Lauren Camp

The Untrained Eye

Where the radiologist read occlusion

in the outflow, my eyes swim depth

and crests on my husband’s wide monitor.

Every skull is configured from flat

bones, sockets and sutures,

but on the screen the rigid cavity

of my mandible is drawn in luminous

sashes of flexible processions: wide

cascades of symmetry

that turn in and drop out at 72 dpi.

My head is a shield, a series of decorative

blobs in a cinematic continent

created from clouds and baskets,

enmeshed shapes. I notice

what meets and passes. My head forms

delicate and elastic angles:

a nest, a clench, a lurch, the elision

of reason. Black marks crouch and roam

as we maneuver. My cranium

is nearly transparent with wings

where my nose should be.

Three turns of the wheel on the mouse.

My sinuses split to steep curves.

David’s warm, brown hand is held

in an ergonomic device he bought

at Office Depot this afternoon.

(At this age, every body is marred.)

The tableau keeps changing.


Here, and Here

Been here

a week, and I haven’t yet

read all

different ways the beginning—

Life is part thus,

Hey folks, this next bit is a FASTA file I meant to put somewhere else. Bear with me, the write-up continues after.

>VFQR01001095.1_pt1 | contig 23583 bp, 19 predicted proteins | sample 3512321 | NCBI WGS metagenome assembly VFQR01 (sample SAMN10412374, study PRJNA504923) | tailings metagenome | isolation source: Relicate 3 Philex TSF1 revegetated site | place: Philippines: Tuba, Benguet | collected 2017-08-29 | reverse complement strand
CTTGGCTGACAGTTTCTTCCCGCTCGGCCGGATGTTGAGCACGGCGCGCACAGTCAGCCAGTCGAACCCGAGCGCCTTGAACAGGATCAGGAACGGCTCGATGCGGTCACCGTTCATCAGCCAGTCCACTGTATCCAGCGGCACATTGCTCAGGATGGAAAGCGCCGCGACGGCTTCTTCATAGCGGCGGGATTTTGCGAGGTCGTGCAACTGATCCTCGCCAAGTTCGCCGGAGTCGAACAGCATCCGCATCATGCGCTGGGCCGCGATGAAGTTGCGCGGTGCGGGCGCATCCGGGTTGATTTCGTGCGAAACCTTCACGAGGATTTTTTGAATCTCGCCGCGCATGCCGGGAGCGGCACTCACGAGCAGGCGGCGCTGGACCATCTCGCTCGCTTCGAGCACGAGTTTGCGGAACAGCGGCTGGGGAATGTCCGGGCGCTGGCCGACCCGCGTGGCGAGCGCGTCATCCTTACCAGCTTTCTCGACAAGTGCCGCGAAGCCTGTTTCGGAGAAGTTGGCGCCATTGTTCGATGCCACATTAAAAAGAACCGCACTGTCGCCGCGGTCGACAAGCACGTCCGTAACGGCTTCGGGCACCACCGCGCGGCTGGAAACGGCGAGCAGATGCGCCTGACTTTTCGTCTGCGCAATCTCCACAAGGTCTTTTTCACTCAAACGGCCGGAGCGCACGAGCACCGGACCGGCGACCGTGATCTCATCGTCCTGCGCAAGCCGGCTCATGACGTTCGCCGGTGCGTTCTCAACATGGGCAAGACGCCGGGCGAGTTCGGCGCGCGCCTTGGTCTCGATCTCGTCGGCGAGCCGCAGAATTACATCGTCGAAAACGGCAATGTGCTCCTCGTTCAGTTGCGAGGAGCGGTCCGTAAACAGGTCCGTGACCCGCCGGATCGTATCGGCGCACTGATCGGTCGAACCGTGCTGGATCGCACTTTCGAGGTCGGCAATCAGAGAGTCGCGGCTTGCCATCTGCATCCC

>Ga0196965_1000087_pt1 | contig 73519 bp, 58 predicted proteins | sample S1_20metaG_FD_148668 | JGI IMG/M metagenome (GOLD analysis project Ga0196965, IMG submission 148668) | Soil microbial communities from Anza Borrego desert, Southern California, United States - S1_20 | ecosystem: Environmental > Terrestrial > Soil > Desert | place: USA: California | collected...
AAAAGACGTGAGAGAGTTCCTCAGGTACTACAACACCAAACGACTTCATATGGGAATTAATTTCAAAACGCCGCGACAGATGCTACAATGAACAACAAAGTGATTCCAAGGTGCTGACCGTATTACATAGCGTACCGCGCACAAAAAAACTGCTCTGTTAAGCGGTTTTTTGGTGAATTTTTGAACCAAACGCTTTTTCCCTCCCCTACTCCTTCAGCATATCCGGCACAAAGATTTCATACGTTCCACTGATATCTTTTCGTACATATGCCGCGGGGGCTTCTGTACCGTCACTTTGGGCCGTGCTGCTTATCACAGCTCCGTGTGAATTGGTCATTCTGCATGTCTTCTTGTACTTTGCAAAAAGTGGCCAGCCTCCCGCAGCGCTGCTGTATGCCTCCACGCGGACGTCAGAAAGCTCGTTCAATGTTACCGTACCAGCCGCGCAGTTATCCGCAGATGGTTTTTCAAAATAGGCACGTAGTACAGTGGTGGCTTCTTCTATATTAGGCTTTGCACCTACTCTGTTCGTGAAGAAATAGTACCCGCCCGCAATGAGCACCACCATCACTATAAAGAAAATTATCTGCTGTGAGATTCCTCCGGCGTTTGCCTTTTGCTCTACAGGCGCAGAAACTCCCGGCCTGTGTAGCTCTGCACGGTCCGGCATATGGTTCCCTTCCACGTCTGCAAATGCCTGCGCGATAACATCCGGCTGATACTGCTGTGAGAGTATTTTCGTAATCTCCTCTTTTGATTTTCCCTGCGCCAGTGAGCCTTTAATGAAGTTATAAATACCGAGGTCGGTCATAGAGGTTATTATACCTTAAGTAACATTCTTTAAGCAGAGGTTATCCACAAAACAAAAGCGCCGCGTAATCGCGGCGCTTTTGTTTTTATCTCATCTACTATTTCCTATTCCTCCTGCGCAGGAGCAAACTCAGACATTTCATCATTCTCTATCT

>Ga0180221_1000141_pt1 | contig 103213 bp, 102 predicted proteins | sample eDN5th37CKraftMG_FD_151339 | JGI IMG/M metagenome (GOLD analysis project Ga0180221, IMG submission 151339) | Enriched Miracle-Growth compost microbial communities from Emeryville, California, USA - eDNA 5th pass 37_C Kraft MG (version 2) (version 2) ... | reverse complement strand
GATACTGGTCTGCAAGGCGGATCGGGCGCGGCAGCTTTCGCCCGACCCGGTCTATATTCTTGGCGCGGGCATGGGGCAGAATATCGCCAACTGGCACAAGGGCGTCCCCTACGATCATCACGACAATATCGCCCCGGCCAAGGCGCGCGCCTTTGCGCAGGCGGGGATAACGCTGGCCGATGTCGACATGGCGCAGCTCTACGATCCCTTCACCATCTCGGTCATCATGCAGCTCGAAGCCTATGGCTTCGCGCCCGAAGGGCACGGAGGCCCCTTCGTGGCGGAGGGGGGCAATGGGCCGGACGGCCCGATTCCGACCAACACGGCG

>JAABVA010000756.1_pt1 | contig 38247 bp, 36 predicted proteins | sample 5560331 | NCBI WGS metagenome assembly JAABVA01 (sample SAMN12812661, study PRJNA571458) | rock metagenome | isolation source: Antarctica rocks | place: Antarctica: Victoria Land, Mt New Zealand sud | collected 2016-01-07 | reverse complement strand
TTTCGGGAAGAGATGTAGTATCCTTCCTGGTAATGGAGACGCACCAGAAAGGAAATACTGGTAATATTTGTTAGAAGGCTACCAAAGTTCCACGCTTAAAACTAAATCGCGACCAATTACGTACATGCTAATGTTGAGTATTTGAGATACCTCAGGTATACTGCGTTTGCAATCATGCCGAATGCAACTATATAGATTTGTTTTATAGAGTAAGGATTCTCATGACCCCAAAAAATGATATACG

and part commonplace:

the rippling light

riding the edge

of the porch. So what

if the ditch ends

in rust and abrupt

obsidian? We see it all, and take

pictures of elevation,

unable to find another view. We love

the detachment, the broken


on the window.

To whom should we rejoice

about what

never happens?

Lauren Camp is the author of two collections. Her third book, One Hundred Hungers, won the Dorset Prize (Tupelo Press, 2016). Her poems have appeared in Poetry International, Seattle Review, The Laurel Review, Memorious, Radar Poetry, and elsewhere. She is the recipient of the inaugural Margaret Randall Poetry Prize and an Anna Davidson Rosenberg Poetry Award. Lauren hosts “Audio Saucepan”—a global music program interwoven with contemporary poetry—on Santa Fe Public Radio. Camp_Photo